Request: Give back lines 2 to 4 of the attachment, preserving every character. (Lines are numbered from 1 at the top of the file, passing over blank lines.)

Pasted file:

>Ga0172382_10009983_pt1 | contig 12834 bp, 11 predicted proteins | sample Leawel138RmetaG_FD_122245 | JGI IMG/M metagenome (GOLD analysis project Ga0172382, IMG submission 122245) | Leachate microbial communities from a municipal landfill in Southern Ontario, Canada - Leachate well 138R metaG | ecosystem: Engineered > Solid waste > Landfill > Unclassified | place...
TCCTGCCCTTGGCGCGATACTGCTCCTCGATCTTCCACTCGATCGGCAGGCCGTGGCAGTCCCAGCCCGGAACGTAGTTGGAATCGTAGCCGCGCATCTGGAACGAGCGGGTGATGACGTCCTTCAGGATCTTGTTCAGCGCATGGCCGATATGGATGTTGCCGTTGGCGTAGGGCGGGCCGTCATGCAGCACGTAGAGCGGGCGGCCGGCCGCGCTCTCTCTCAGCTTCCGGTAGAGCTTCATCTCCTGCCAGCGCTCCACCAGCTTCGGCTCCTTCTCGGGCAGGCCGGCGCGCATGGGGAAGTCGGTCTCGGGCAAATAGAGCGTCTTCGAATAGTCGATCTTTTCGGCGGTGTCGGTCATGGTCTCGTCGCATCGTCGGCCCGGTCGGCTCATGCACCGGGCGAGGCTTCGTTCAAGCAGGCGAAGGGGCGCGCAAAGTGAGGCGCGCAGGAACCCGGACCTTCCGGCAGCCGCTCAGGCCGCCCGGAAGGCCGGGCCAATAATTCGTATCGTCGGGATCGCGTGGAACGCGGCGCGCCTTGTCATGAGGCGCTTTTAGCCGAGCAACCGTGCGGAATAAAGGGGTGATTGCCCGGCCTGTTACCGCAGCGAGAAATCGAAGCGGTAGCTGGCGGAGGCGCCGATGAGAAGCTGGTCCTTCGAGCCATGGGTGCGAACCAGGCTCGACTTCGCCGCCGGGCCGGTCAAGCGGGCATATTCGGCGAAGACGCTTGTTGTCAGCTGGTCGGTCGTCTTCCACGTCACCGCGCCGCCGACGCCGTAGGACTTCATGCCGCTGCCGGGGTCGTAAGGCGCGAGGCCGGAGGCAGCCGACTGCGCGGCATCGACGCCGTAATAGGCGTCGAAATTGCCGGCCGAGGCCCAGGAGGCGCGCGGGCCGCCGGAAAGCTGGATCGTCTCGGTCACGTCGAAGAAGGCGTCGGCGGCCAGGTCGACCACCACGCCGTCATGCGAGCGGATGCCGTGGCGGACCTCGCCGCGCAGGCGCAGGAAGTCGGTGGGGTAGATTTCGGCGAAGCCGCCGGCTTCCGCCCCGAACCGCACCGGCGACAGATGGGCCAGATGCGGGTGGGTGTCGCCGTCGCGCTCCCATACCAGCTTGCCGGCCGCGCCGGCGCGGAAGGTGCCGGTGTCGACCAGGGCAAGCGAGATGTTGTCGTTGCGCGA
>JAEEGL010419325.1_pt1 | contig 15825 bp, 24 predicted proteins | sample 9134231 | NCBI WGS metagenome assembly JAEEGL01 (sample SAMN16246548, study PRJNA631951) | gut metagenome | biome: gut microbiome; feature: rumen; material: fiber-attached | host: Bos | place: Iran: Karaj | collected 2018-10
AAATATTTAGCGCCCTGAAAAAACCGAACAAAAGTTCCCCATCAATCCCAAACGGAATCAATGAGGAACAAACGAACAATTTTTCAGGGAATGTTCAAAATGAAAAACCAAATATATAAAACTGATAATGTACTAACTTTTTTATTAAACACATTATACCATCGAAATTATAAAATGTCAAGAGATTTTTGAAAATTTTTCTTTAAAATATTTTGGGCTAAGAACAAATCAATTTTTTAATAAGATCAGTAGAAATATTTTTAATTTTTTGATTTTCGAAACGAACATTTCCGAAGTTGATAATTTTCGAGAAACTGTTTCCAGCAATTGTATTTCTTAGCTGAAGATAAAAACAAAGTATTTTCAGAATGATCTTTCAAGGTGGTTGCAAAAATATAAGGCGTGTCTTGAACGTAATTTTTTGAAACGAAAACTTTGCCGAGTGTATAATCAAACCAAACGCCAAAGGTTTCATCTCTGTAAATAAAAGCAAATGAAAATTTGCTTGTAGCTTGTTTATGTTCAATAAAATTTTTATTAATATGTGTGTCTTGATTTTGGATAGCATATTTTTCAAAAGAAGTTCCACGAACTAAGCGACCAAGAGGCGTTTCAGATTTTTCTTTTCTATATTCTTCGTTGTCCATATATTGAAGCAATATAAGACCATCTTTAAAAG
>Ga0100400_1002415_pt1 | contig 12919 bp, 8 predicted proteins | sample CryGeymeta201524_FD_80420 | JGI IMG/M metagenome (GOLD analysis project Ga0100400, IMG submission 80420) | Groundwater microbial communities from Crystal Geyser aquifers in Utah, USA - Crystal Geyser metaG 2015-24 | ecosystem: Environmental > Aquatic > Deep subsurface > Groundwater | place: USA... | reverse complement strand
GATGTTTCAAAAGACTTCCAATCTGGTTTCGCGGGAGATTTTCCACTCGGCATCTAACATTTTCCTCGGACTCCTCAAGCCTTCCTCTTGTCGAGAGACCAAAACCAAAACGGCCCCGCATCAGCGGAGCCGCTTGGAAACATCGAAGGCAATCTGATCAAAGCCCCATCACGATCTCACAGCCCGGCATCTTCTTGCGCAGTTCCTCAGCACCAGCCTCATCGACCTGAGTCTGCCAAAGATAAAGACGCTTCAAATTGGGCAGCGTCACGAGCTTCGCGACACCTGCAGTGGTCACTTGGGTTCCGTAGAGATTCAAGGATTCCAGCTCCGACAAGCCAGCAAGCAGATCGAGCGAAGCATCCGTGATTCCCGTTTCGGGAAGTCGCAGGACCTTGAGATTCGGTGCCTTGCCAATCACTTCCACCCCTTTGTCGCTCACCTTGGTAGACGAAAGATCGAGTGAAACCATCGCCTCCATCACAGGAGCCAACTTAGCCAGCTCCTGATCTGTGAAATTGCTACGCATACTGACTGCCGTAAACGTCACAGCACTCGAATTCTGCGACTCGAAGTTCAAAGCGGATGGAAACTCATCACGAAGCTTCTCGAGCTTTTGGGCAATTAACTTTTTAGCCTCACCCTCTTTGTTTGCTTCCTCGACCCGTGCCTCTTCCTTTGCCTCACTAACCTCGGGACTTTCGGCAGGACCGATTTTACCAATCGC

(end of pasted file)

TCCTGCCCTTGGCGCGATACTGCTCCTCGATCTTCCACTCGATCGGCAGGCCGTGGCAGTCCCAGCCCGGAACGTAGTTGGAATCGTAGCCGCGCATCTGGAACGAGCGGGTGATGACGTCCTTCAGGATCTTGTTCAGCGCATGGCCGATATGGATGTTGCCGTTGGCGTAGGGCGGGCCGTCATGCAGCACGTAGAGCGGGCGGCCGGCCGCGCTCTCTCTCAGCTTCCGGTAGAGCTTCATCTCCTGCCAGCGCTCCACCAGCTTCGGCTCCTTCTCGGGCAGGCCGGCGCGCATGGGGAAGTCGGTCTCGGGCAAATAGAGCGTCTTCGAATAGTCGATCTTTTCGGCGGTGTCGGTCATGGTCTCGTCGCATCGTCGGCCCGGTCGGCTCATGCACCGGGCGAGGCTTCGTTCAAGCAGGCGAAGGGGCGCGCAAAGTGAGGCGCGCAGGAACCCGGACCTTCCGGCAGCCGCTCAGGCCGCCCGGAAGGCCGGGCCAATAATTCGTATCGTCGGGATCGCGTGGAACGCGGCGCGCCTTGTCATGAGGCGCTTTTAGCCGAGCAACCGTGCGGAATAAAGGGGTGATTGCCCGGCCTGTTACCGCAGCGAGAAATCGAAGCGGTAGCTGGCGGAGGCGCCGATGAGAAGCTGGTCCTTCGAGCCATGGGTGCGAACCAGGCTCGACTTCGCCGCCGGGCCGGTCAAGCGGGCATATTCGGCGAAGACGCTTGTTGTCAGCTGGTCGGTCGTCTTCCACGTCACCGCGCCGCCGACGCCGTAGGACTTCATGCCGCTGCCGGGGTCGTAAGGCGCGAGGCCGGAGGCAGCCGACTGCGCGGCATCGACGCCGTAATAGGCGTCGAAATTGCCGGCCGAGGCCCAGGAGGCGCGCGGGCCGCCGGAAAGCTGGATCGTCTCGGTCACGTCGAAGAAGGCGTCGGCGGCCAGGTCGACCACCACGCCGTCATGCGAGCGGATGCCGTGGCGGACCTCGCCGCGCAGGCGCAGGAAGTCGGTGGGGTAGATTTCGGCGAAGCCGCCGGCTTCCGCCCCGAACCGCACCGGCGACAGATGGGCCAGATGCGGGTGGGTGTCGCCGTCGCGCTCCCATACCAGCTTGCCGGCCGCGCCGGCGCGGAAGGTGCCGGTGTCGACCAGGGCAAGCGAGATGTTGTCGTTGCGCGA
>JAEEGL010419325.1_pt1 | contig 15825 bp, 24 predicted proteins | sample 9134231 | NCBI WGS metagenome assembly JAEEGL01 (sample SAMN16246548, study PRJNA631951) | gut metagenome | biome: gut microbiome; feature: rumen; material: fiber-attached | host: Bos | place: Iran: Karaj | collected 2018-10
AAATATTTAGCGCCCTGAAAAAACCGAACAAAAGTTCCCCATCAATCCCAAACGGAATCAATGAGGAACAAACGAACAATTTTTCAGGGAATGTTCAAAATGAAAAACCAAATATATAAAACTGATAATGTACTAACTTTTTTATTAAACACATTATACCATCGAAATTATAAAATGTCAAGAGATTTTTGAAAATTTTTCTTTAAAATATTTTGGGCTAAGAACAAATCAATTTTTTAATAAGATCAGTAGAAATATTTTTAATTTTTTGATTTTCGAAACGAACATTTCCGAAGTTGATAATTTTCGAGAAACTGTTTCCAGCAATTGTATTTCTTAGCTGAAGATAAAAACAAAGTATTTTCAGAATGATCTTTCAAGGTGGTTGCAAAAATATAAGGCGTGTCTTGAACGTAATTTTTTGAAACGAAAACTTTGCCGAGTGTATAATCAAACCAAACGCCAAAGGTTTCATCTCTGTAAATAAAAGCAAATGAAAATTTGCTTGTAGCTTGTTTATGTTCAATAAAATTTTTATTAATATGTGTGTCTTGATTTTGGATAGCATATTTTTCAAAAGAAGTTCCACGAACTAAGCGACCAAGAGGCGTTTCAGATTTTTCTTTTCTATATTCTTCGTTGTCCATATATTGAAGCAATATAAGACCATCTTTAAAAG